There are other examples, and it’s like, oh my goodness there is so much of this stuff going on but people haven’t realized that it’s a new industry. Information technology is done. It’s finished, it’s over. Thank you. It was lovely. Human technology is where it is now.
Just like electric motors. We don’t go around obsessing about electric motors anymore and the electric motor industry. We don’t think, “Yes! I’m going out and buying an electric motor device. What kind of motor does it have inside of it?” My phone vibrates – I don’t care about how it vibrates.
The IT components just become background objects. They have to have predictable properties. What we’ve got either has no properties, has no concept of privacy or association control as an engineered object, or have emergent properties or have accidental properties or have mis-described properties. If you want to build, it isn’t about the internet of things. Who gives a shit about the things, right? It’s us I care about! If you want to build the metaverse, the hybridized human-computer world, which serves our needs to be healthy and happy and to flourish, then you need the right tools for the job.
Even to record this phone call may require a huge amount of signaling and AI to happen in just a few seconds as a phone call comes in, in order to negotiate between all of those actors as to how it’s going to be dealt with. And if the automated terms of service lawyers can’t deal with it, we may turn around very quickly and be like, “Do you approve?”, blah. It isn’t the media transport of the voice that is the hard problem, it’s the “decision matrix” that has to make all those choices that is the hard performance engineering problem.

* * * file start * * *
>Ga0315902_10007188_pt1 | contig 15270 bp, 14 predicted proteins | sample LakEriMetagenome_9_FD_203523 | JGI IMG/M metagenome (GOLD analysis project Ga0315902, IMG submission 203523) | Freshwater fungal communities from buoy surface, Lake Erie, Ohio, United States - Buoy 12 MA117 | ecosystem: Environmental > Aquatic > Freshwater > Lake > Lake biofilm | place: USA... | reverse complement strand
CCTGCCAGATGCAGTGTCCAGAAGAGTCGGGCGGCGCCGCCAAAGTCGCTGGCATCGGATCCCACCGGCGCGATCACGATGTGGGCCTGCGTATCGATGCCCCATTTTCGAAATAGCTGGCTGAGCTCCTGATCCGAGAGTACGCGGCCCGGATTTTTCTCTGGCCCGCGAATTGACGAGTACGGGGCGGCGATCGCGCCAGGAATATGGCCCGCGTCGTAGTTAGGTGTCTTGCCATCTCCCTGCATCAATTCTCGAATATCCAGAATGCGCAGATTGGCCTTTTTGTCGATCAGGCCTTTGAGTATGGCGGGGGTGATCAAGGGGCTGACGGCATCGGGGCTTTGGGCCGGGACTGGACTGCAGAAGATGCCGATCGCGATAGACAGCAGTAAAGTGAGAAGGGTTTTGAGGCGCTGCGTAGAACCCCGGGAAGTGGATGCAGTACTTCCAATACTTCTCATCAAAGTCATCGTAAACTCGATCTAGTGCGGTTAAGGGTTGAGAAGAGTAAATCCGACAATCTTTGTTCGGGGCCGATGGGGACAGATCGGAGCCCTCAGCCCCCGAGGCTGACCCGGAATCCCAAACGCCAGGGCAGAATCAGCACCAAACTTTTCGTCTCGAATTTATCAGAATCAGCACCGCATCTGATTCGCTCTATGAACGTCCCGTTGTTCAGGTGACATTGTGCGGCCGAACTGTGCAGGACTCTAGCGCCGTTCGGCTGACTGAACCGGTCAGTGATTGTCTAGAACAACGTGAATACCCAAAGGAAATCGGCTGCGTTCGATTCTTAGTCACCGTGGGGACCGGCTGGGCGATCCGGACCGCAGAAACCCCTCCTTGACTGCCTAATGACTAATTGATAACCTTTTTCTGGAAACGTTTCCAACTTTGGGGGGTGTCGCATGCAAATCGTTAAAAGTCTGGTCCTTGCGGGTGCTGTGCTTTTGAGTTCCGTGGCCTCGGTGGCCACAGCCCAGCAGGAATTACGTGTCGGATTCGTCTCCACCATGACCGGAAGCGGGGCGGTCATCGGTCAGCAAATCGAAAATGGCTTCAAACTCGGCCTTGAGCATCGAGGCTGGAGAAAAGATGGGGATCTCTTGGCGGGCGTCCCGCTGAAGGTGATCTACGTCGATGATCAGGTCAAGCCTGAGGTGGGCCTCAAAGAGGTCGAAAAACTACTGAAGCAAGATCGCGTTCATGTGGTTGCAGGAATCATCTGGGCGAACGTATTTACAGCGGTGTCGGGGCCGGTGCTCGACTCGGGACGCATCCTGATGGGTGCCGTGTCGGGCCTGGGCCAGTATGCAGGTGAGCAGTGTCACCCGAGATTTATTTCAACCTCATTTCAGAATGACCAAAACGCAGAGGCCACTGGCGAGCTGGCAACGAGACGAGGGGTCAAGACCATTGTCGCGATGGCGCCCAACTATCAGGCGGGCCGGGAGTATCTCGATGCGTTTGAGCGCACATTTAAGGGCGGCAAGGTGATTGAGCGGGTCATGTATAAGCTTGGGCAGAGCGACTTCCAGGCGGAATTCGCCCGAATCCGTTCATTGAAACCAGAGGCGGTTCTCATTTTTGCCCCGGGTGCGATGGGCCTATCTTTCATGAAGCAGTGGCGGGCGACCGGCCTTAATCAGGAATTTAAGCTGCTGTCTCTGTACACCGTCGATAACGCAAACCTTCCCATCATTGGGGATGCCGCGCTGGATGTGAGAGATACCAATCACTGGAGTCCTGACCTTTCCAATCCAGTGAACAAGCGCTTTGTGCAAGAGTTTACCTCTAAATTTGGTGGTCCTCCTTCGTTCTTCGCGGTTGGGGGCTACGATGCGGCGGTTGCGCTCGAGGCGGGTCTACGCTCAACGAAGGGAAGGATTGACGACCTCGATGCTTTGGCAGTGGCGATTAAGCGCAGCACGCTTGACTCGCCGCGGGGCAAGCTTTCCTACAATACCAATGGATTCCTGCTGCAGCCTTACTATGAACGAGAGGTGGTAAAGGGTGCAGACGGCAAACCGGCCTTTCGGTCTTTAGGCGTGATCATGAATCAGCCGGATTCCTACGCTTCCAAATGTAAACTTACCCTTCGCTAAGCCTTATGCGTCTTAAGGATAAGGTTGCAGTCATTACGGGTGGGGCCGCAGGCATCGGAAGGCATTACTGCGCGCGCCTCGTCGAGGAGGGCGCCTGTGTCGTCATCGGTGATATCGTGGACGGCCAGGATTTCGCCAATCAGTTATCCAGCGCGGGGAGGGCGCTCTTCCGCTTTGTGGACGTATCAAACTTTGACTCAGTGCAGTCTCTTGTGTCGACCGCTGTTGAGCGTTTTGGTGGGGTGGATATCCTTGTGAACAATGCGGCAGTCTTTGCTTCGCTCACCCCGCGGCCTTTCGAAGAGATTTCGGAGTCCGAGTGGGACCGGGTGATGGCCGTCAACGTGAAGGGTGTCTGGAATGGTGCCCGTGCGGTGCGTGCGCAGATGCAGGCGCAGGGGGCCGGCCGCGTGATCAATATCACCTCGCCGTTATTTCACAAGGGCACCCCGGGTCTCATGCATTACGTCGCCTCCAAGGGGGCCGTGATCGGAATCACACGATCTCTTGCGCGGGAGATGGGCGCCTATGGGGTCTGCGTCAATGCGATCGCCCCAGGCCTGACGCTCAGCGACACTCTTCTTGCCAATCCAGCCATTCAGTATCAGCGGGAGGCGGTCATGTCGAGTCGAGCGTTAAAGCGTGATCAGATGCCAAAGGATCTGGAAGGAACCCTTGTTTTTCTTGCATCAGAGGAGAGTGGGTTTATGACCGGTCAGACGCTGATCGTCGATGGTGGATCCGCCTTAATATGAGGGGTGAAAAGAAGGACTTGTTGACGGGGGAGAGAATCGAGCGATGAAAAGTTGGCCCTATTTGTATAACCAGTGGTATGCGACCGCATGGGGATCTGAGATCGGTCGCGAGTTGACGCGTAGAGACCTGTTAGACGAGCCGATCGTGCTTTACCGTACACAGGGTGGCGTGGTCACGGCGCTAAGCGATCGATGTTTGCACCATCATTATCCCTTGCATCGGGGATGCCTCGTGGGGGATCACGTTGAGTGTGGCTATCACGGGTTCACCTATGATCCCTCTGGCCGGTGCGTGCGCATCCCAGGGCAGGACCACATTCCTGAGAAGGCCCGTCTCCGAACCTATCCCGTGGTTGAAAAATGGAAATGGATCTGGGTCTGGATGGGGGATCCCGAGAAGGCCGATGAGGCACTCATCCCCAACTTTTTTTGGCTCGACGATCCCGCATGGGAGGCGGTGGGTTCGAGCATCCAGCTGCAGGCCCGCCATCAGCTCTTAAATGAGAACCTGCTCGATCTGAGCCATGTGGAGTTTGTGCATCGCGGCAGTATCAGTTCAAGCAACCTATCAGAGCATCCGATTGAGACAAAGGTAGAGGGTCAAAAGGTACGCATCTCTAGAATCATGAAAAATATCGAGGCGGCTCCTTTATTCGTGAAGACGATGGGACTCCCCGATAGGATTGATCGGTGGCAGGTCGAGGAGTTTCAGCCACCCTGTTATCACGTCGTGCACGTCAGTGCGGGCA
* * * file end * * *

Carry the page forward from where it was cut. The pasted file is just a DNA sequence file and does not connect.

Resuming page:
The current internet is just a prototype. The Web, it’s kind of the new green screen. The hybrid reality metaverse full of sensed data, bio-sensed data, intimate data, requires a different infrastructure. Good news, we’ve solved all of our problems!
I wonder if any areas of our computing will be immune to this new thing. I mean, can stay in the old paradigm of Turing machine.
It’s not that the Turing machine is wrong, it’s just that it has nothing to do with humans or performance or security. So, it’s a bit like running an old IT infrastructure in a virtualized container. You have MS-DOS running inside Windows, or Linux running inside a virtual hypervisor or whatever it is.
Basically, the computer programming part of the software engineering is done, we’ve figured out that part. The idea is that now, software engineering should take into account all of these other aspects.
As my colleague, Lee Dryburgh, Hyper Wellbeing event inventor describes it, we are moving from computer programming to people programming. And the mistake being made is going from artificial intelligence (in which computers are more humanlike) to identity augmentation, which is to give humans superpowers from computing. We’ve got it backwards, so artificial intelligence is the wrong problem. It’s not how you solve it, it’s not a problem. How do I give myself superpowers of empathy and understanding, which is a … Well it’s not artificial intelligence but its very nature is rooted in logos, not ethos.